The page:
Hydorah is a delicious shump inspired by the likes of "Gradius, Castlevania or R-Type, but also from other classics treated worse by the time: Turrican, Enforcer, Space Manbow, Hellfire, Guardian, Hydefos, Armalyte and many others...". Also, "There is a single dificulty level, based on the 80's standards." Translation: try not to cry on your keyboard. [Windows] [via Destructoid]
Too Much Horror Fiction: "Covering horror literature and its resplendent paperback cover art, mostly from the 1960s through the early 1990s. Mostly."
In August 1990, when Spin magazine was still an edgier cousin to Rolling Stone, it published a list of the 35 Greatest Moments in Rock 'n' Roll Television. [more inside]
"My exact words were: I’d like to overthrow the government. I was a young firebrand and I wanted to answer honestly. I was very angry about the social injustice in Britain under Thatcher and I’m delighted that came into the show." - former Doctor Who script editor Andrew Cartmel on the shows 80s political stance. Terrance Dicks and Andrew Cartmel on Newsnight. Meanwhile former Doctor David Tennant gives his veiws on the Master-like characteristics of Tory leader David Cameron.
Exhibit A: "But avoid spilling red wine because you don't want him to remember you for the wrong reasons."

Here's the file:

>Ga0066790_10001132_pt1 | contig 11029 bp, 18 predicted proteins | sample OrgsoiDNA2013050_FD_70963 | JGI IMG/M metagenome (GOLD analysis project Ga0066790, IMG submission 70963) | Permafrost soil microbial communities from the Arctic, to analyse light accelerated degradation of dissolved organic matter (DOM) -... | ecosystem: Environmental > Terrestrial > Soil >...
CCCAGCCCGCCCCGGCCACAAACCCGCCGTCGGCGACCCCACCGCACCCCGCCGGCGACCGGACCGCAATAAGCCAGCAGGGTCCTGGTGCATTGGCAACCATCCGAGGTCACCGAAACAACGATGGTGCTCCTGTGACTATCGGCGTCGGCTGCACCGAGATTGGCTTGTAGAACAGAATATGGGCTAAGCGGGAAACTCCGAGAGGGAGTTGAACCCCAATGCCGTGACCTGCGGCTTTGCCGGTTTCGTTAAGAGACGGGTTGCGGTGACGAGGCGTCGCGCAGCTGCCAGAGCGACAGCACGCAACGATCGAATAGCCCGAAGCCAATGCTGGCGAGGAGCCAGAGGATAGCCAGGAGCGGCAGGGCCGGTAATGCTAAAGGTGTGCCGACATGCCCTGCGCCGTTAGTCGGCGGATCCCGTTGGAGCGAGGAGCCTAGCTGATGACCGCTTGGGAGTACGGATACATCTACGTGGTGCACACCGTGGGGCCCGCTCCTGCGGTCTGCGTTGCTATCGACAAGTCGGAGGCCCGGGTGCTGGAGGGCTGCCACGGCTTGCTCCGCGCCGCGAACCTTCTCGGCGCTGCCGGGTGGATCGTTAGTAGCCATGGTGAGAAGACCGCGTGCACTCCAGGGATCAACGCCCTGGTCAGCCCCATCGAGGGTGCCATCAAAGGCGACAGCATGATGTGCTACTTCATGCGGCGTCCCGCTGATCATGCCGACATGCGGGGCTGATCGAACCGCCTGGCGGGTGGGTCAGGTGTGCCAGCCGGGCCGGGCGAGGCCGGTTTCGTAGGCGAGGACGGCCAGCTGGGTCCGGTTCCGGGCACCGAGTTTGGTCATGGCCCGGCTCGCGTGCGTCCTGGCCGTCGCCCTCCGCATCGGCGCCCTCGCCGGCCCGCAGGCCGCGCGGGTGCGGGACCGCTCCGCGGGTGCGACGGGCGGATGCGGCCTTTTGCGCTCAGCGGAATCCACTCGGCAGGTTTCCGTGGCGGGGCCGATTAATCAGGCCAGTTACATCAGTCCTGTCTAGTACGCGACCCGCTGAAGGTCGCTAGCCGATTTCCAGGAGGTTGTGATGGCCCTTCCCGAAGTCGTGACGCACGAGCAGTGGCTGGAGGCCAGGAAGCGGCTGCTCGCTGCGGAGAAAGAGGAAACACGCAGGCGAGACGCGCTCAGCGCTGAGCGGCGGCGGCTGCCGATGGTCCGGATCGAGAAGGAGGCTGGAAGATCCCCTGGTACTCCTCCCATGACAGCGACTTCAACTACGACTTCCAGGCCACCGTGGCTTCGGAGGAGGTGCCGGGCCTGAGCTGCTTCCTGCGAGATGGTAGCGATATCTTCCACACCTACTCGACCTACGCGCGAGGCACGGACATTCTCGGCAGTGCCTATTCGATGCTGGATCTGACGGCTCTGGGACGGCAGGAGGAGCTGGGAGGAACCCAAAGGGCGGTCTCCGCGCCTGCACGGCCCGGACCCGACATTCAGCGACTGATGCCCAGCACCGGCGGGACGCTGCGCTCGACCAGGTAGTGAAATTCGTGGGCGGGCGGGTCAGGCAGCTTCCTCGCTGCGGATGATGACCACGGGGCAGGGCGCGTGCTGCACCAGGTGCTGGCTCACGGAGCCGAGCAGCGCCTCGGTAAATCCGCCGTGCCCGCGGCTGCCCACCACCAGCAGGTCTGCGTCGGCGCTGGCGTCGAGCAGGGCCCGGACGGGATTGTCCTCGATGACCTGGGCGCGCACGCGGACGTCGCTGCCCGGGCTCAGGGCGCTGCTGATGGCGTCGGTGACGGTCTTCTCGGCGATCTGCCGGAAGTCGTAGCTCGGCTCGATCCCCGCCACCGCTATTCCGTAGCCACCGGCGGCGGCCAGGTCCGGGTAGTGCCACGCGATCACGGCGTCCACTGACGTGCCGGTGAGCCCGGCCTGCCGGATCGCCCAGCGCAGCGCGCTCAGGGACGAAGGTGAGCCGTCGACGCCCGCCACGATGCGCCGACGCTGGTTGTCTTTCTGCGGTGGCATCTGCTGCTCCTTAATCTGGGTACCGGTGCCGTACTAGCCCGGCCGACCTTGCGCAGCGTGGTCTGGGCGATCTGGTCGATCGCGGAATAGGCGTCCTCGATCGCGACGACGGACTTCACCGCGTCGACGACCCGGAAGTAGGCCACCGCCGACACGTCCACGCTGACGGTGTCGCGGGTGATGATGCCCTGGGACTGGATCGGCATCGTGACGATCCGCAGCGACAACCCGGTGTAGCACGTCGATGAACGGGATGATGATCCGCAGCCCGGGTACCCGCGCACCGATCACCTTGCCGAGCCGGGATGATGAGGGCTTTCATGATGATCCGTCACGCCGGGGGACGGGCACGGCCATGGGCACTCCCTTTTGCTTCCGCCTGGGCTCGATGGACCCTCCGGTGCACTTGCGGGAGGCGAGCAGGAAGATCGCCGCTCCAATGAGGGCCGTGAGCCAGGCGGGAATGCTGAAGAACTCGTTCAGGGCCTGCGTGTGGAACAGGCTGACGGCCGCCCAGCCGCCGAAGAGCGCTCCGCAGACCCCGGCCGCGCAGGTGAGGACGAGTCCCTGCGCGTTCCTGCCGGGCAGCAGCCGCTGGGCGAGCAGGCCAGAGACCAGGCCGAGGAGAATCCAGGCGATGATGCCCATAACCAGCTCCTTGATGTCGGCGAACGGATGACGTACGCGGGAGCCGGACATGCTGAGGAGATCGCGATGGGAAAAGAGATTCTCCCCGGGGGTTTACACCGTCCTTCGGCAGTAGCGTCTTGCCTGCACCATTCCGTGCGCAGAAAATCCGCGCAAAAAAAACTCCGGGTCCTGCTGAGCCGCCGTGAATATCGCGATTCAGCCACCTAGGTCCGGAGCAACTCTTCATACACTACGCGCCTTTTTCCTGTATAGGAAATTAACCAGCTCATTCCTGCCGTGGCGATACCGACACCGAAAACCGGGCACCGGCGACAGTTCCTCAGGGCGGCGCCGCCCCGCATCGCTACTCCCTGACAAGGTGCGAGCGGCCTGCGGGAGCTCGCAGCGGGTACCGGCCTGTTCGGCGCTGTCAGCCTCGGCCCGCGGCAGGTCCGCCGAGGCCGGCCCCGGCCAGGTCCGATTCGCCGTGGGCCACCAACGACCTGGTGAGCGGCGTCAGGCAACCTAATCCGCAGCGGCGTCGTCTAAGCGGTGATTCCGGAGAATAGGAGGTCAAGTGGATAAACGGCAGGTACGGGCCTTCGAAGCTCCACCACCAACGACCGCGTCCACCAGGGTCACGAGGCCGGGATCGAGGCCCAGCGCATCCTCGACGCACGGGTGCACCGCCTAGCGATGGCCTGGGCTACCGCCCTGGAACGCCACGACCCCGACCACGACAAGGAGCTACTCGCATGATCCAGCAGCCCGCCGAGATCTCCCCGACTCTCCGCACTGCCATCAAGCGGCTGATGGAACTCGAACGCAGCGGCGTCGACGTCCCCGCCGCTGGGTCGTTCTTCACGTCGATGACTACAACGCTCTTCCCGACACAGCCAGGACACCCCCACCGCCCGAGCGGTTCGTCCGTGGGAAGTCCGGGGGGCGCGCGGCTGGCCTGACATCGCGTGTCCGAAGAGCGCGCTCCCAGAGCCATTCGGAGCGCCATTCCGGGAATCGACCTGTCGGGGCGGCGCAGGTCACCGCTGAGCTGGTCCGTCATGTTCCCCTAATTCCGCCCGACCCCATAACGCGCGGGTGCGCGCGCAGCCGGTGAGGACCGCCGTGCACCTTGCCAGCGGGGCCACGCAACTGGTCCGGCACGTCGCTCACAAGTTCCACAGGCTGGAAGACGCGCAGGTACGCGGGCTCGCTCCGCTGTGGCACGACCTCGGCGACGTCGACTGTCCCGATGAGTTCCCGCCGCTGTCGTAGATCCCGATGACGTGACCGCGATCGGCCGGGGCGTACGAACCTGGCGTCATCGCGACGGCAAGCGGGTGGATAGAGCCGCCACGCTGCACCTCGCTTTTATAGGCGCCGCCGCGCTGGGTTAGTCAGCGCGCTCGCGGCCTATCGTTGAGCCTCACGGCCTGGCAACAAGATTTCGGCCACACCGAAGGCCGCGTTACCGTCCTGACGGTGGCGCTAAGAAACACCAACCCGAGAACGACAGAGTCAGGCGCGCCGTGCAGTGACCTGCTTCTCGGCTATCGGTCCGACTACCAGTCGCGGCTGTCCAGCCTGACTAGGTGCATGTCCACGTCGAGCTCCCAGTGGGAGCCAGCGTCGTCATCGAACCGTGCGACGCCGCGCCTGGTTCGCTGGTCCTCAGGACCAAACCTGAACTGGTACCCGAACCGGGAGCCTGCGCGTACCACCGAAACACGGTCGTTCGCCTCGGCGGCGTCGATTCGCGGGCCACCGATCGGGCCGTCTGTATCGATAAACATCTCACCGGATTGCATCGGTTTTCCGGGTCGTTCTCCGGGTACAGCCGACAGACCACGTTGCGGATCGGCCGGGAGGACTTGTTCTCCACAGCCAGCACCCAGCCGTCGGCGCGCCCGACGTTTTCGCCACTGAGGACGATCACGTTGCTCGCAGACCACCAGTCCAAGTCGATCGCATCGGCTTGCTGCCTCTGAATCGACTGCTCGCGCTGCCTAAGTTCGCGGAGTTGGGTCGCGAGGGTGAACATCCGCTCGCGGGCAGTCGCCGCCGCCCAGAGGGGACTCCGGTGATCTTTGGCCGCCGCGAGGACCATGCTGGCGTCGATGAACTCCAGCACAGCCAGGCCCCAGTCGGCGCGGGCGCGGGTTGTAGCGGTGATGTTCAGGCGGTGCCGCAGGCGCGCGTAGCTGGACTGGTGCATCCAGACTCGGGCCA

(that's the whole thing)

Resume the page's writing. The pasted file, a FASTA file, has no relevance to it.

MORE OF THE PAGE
Exhibit B: "So there you have it, men. Feminism: It may just get you a striptease! Happy Valentine's Day!" (via Geameade)
Exhibit B: "So there you have it, men. Feminism: It may just get you a striptease! Happy Valentine's Day!" (via Geameade)
Rom: Spaceknight was an improbable comics success: Based on a toy series that consisted of one figure (Rom), the comics series debuted in 1979 and lasted an unlikely 75 issues, featuring art from such luminaries as P. Craig Russell and Steve Ditko (previously, previously and previously). The series was written by Marvel Comics mainstay Bill Mantlo, who retired from comics and became a public defender (the legal kind), only to suffer a tragic accident in the mid-1990s that left him in need of constant medical attention. A 2007 benefit for the writer -- Spacenight: A Tribute to Bill Mantlo -- will be followed by Spacenight 2, an auction of original Rom-related artwork that can be viewed here.